CA Championship Shines Spotlight On South Africans
MIAMI;| No matter how the final round had
turned out Sunday at the CA Championship
at Doral, South African golf was going to
be a huge winner in the $8.5 million World
Golf Championships event. That immensely
popular Ernie Els, a national hero, ultimately
prevailed by four shots over peach-fuzz
countryman Charl Schwartzel only made it
that much sweeter to savor.
“All credit to Ernie today,” Schwartzel
said. “He played flawless golf.”
After the WGC-Accenture Match Play in
Tucson, Els invited him to stay at his home in
Jupiter, Fla. He was there
for nine days, and they
practiced together and
played several rounds
at nearby Seminole.
Schwartzel was back at
Els’ home again Sunday
night after their duel at
Doral, though Els had
joked Saturday that depending on the final
No worries now.
Schwartzel, a burgeoning presence on the
European Tour, is largely unknown to Ameri-
can golf fans, though that surely changed
dramatically Sunday. This season, he won
the first two European Tour events, the Africa
Open and the Joburg Open, both in South
Africa. At Joburg, he was 23 under and won
by six shots.
“I think it’s a wonderful, cool story,” Els
said. “It’s great for South African golf, obvi-
ously. World golf, obviously, a new young
star, a 25-year-old really making his mark
this year. He’s won twice. He’s a force to be
Even better news: Els, a huge fan favorite
Sunday, is excited about playing again and
has been working diligently to get back to
once more being reckoned with as well.
Going into Doral, he had only one victory
The next season, Els ruptured the anteri-
– the 2008 Honda – in the U.S. since 2004,
when he earned a career-high $5.7 million
and won three times.
or cruciate ligament in his left knee when he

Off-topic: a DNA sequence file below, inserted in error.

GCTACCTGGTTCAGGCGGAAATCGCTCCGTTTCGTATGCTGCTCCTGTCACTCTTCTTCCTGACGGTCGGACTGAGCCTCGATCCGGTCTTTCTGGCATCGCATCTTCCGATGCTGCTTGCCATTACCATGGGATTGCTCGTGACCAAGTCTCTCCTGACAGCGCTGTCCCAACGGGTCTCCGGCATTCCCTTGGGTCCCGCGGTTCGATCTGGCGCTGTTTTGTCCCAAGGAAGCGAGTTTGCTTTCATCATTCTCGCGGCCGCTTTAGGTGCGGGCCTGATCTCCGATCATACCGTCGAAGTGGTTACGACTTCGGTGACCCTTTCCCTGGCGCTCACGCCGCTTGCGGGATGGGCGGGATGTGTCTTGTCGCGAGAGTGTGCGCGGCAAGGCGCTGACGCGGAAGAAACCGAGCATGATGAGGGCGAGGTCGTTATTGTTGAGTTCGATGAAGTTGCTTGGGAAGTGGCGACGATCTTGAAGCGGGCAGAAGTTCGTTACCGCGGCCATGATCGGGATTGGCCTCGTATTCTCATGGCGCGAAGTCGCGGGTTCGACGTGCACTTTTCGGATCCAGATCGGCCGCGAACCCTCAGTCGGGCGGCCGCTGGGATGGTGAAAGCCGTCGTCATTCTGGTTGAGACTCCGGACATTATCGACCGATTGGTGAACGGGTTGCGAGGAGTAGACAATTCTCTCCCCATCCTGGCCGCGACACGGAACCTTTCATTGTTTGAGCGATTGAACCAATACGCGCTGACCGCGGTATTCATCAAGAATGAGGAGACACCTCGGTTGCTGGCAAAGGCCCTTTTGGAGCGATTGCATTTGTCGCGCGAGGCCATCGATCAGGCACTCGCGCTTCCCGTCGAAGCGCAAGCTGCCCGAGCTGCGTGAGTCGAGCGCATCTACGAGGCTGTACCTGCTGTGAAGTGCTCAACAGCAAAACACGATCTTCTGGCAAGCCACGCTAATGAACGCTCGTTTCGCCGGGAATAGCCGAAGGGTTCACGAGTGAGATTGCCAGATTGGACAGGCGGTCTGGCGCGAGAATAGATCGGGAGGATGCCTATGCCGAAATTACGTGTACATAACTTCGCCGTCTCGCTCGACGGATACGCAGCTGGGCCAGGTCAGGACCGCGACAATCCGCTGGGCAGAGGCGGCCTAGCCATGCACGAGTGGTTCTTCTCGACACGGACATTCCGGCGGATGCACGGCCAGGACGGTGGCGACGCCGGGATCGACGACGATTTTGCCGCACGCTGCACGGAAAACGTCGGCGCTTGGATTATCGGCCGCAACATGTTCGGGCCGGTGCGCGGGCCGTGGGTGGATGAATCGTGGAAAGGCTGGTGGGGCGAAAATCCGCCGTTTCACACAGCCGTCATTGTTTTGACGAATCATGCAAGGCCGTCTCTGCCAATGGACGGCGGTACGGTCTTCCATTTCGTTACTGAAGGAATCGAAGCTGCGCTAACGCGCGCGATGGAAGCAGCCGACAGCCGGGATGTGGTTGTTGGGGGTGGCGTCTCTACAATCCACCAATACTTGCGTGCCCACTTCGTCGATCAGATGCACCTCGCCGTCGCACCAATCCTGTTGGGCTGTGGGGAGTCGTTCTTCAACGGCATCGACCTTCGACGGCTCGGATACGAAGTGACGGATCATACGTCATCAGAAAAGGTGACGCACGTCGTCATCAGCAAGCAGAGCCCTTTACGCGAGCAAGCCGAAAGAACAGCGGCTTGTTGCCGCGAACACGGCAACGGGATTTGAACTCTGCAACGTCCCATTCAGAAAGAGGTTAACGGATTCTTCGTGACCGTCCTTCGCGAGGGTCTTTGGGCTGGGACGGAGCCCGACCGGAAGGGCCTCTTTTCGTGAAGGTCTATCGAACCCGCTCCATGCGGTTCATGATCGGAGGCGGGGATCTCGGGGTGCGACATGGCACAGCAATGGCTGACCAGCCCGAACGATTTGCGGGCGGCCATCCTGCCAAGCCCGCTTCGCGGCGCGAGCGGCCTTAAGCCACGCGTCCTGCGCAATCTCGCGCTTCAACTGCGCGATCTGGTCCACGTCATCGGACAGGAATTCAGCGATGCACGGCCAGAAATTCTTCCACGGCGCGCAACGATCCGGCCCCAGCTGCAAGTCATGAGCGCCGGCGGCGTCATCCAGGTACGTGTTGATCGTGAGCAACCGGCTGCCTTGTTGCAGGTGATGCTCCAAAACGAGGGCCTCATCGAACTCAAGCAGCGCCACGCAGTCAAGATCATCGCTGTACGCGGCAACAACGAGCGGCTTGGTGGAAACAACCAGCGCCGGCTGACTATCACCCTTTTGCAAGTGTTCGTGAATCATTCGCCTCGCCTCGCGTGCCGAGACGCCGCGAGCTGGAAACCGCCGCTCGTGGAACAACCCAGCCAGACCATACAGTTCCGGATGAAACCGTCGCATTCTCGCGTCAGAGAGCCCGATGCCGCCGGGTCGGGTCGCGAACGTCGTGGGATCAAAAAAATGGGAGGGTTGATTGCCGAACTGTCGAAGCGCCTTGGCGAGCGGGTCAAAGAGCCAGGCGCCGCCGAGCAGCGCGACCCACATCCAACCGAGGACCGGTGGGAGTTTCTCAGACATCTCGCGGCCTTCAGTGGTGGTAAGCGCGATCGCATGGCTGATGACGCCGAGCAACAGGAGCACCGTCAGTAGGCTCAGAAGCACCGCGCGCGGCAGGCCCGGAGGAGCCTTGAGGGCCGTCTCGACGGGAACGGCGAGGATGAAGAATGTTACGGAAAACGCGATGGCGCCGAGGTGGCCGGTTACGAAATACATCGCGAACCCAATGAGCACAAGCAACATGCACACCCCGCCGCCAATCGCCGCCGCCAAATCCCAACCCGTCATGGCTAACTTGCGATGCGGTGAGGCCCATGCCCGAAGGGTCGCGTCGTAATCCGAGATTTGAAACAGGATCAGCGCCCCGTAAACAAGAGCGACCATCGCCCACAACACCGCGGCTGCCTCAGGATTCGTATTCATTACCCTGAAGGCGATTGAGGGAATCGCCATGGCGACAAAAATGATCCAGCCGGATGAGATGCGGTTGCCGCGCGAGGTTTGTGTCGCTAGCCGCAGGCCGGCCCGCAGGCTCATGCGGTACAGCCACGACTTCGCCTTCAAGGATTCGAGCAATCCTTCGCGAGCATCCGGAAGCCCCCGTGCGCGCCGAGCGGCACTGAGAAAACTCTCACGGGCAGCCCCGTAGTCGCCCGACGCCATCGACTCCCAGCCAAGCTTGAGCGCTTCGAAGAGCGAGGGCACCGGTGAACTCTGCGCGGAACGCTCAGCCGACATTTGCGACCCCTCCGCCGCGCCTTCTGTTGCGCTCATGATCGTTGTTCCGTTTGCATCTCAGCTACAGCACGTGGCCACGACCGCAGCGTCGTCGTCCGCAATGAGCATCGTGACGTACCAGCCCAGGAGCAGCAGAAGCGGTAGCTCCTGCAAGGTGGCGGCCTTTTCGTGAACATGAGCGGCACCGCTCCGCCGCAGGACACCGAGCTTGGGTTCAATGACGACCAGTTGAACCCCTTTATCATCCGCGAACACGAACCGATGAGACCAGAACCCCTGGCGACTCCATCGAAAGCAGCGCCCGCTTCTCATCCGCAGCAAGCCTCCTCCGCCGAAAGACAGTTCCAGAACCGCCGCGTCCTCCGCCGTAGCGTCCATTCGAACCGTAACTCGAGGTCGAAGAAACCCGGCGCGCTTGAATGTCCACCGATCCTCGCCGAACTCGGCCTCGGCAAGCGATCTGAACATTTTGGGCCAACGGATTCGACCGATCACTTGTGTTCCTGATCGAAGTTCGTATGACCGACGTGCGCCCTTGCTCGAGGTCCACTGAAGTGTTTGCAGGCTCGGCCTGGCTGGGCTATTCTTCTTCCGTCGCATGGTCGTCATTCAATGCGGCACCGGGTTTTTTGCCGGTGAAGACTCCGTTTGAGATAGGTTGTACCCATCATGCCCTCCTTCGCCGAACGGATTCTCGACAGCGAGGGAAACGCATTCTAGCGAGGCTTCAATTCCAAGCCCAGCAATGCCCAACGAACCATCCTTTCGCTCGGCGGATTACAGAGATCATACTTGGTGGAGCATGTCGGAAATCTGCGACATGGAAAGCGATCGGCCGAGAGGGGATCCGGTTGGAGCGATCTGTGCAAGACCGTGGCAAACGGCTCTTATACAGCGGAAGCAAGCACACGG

was being pulled on an inner tube during a
boating holiday, an injury that ended his 2005
season in July and clearly affected his game
for several years. It was the Big Easy morph-
ing into the Big Uneasy.
Els’ focus on golf also became less of a
priority ever since he and his wife, Liezl, de-
cided last year to disclose that their 8-year-
old son, Ben, was autistic. They established
the Els for Autism Foundation last spring
and are out-front advocates to help find the
cause and the cure.
“Should we keep it very private and deal
with it, or as we’ve seen, there are so many
families that are touched by it,” Els said.
“And every time I speak to people, even at
Ben’s school, you can see the pain and frus-
tration. I thought if we came out, everybody
thinks we do have great lives, but in a lot of
ways, we are very similar to everybody out
But not on a golf course, where Els has
been a superstar ever since he won his first
U.S. Open at Oakmont in 1994 at age 24 and
prevailed again in 1997 at Congressional.
This year, Els said he wanted to rededicate
his efforts and try to get back into the major
championship mix. Now, for the first time in
a long while, his game is approaching that
same lofty level, and his victory here surely
will affirm all that hard work was clearly
worth the effort.